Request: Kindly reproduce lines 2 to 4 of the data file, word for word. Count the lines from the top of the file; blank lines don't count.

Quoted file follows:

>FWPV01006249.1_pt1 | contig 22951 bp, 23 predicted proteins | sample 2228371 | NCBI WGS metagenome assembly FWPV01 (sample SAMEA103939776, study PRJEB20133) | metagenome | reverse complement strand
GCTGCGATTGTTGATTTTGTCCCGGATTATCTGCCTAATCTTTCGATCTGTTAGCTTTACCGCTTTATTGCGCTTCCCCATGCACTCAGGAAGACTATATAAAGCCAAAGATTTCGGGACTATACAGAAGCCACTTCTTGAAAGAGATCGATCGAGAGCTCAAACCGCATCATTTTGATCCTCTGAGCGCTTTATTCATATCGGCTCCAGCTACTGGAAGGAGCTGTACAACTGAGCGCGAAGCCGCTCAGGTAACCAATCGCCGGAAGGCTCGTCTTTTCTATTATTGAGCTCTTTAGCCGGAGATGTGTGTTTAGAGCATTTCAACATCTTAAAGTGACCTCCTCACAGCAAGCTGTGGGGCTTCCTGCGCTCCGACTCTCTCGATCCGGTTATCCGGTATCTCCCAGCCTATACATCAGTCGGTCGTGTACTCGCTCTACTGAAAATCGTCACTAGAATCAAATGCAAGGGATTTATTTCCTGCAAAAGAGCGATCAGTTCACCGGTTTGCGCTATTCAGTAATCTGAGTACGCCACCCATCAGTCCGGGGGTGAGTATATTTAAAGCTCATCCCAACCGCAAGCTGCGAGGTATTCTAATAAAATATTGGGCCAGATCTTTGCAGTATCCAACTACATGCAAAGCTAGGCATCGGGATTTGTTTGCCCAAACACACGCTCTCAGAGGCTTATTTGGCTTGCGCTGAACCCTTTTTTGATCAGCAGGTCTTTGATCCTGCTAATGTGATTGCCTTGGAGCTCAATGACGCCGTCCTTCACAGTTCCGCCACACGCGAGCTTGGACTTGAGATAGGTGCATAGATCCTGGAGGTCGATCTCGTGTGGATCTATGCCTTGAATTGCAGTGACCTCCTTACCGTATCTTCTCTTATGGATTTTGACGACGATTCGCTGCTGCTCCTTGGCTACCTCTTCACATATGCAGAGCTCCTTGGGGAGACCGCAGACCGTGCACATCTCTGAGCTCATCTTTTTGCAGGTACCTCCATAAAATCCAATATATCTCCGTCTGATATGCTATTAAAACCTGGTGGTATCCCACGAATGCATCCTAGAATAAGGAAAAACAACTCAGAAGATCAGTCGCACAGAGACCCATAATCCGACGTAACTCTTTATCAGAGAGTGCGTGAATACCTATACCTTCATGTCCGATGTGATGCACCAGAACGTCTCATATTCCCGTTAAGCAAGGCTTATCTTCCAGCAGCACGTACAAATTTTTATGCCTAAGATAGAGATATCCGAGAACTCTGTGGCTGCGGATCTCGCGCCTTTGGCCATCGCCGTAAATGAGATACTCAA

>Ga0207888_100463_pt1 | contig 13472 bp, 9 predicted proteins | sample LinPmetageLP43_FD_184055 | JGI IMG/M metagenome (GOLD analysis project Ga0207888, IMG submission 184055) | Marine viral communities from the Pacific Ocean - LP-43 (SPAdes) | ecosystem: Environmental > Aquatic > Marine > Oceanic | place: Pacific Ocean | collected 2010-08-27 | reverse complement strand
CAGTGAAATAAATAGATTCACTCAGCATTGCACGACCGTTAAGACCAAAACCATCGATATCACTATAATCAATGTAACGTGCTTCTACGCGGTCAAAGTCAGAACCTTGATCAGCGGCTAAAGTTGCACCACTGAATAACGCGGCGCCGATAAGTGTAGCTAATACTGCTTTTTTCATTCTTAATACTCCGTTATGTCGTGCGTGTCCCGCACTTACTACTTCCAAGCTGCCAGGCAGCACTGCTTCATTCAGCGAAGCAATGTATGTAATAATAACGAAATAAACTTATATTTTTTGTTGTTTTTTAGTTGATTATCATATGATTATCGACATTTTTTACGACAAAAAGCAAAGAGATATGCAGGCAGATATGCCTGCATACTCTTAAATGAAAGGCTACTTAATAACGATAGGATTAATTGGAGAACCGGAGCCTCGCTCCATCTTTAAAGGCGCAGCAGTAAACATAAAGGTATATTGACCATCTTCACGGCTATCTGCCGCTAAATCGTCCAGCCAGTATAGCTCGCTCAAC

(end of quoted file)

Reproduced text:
GCTGCGATTGTTGATTTTGTCCCGGATTATCTGCCTAATCTTTCGATCTGTTAGCTTTACCGCTTTATTGCGCTTCCCCATGCACTCAGGAAGACTATATAAAGCCAAAGATTTCGGGACTATACAGAAGCCACTTCTTGAAAGAGATCGATCGAGAGCTCAAACCGCATCATTTTGATCCTCTGAGCGCTTTATTCATATCGGCTCCAGCTACTGGAAGGAGCTGTACAACTGAGCGCGAAGCCGCTCAGGTAACCAATCGCCGGAAGGCTCGTCTTTTCTATTATTGAGCTCTTTAGCCGGAGATGTGTGTTTAGAGCATTTCAACATCTTAAAGTGACCTCCTCACAGCAAGCTGTGGGGCTTCCTGCGCTCCGACTCTCTCGATCCGGTTATCCGGTATCTCCCAGCCTATACATCAGTCGGTCGTGTACTCGCTCTACTGAAAATCGTCACTAGAATCAAATGCAAGGGATTTATTTCCTGCAAAAGAGCGATCAGTTCACCGGTTTGCGCTATTCAGTAATCTGAGTACGCCACCCATCAGTCCGGGGGTGAGTATATTTAAAGCTCATCCCAACCGCAAGCTGCGAGGTATTCTAATAAAATATTGGGCCAGATCTTTGCAGTATCCAACTACATGCAAAGCTAGGCATCGGGATTTGTTTGCCCAAACACACGCTCTCAGAGGCTTATTTGGCTTGCGCTGAACCCTTTTTTGATCAGCAGGTCTTTGATCCTGCTAATGTGATTGCCTTGGAGCTCAATGACGCCGTCCTTCACAGTTCCGCCACACGCGAGCTTGGACTTGAGATAGGTGCATAGATCCTGGAGGTCGATCTCGTGTGGATCTATGCCTTGAATTGCAGTGACCTCCTTACCGTATCTTCTCTTATGGATTTTGACGACGATTCGCTGCTGCTCCTTGGCTACCTCTTCACATATGCAGAGCTCCTTGGGGAGACCGCAGACCGTGCACATCTCTGAGCTCATCTTTTTGCAGGTACCTCCATAAAATCCAATATATCTCCGTCTGATATGCTATTAAAACCTGGTGGTATCCCACGAATGCATCCTAGAATAAGGAAAAACAACTCAGAAGATCAGTCGCACAGAGACCCATAATCCGACGTAACTCTTTATCAGAGAGTGCGTGAATACCTATACCTTCATGTCCGATGTGATGCACCAGAACGTCTCATATTCCCGTTAAGCAAGGCTTATCTTCCAGCAGCACGTACAAATTTTTATGCCTAAGATAGAGATATCCGAGAACTCTGTGGCTGCGGATCTCGCGCCTTTGGCCATCGCCGTAAATGAGATACTCAA

>Ga0207888_100463_pt1 | contig 13472 bp, 9 predicted proteins | sample LinPmetageLP43_FD_184055 | JGI IMG/M metagenome (GOLD analysis project Ga0207888, IMG submission 184055) | Marine viral communities from the Pacific Ocean - LP-43 (SPAdes) | ecosystem: Environmental > Aquatic > Marine > Oceanic | place: Pacific Ocean | collected 2010-08-27 | reverse complement strand
CAGTGAAATAAATAGATTCACTCAGCATTGCACGACCGTTAAGACCAAAACCATCGATATCACTATAATCAATGTAACGTGCTTCTACGCGGTCAAAGTCAGAACCTTGATCAGCGGCTAAAGTTGCACCACTGAATAACGCGGCGCCGATAAGTGTAGCTAATACTGCTTTTTTCATTCTTAATACTCCGTTATGTCGTGCGTGTCCCGCACTTACTACTTCCAAGCTGCCAGGCAGCACTGCTTCATTCAGCGAAGCAATGTATGTAATAATAACGAAATAAACTTATATTTTTTGTTGTTTTTTAGTTGATTATCATATGATTATCGACATTTTTTACGACAAAAAGCAAAGAGATATGCAGGCAGATATGCCTGCATACTCTTAAATGAAAGGCTACTTAATAACGATAGGATTAATTGGAGAACCGGAGCCTCGCTCCATCTTTAAAGGCGCAGCAGTAAACATAAAGGTATATTGACCATCTTCACGGCTATCTGCCGCTAAATCGTCCAGCCAGTATAGCTCGCTCAAC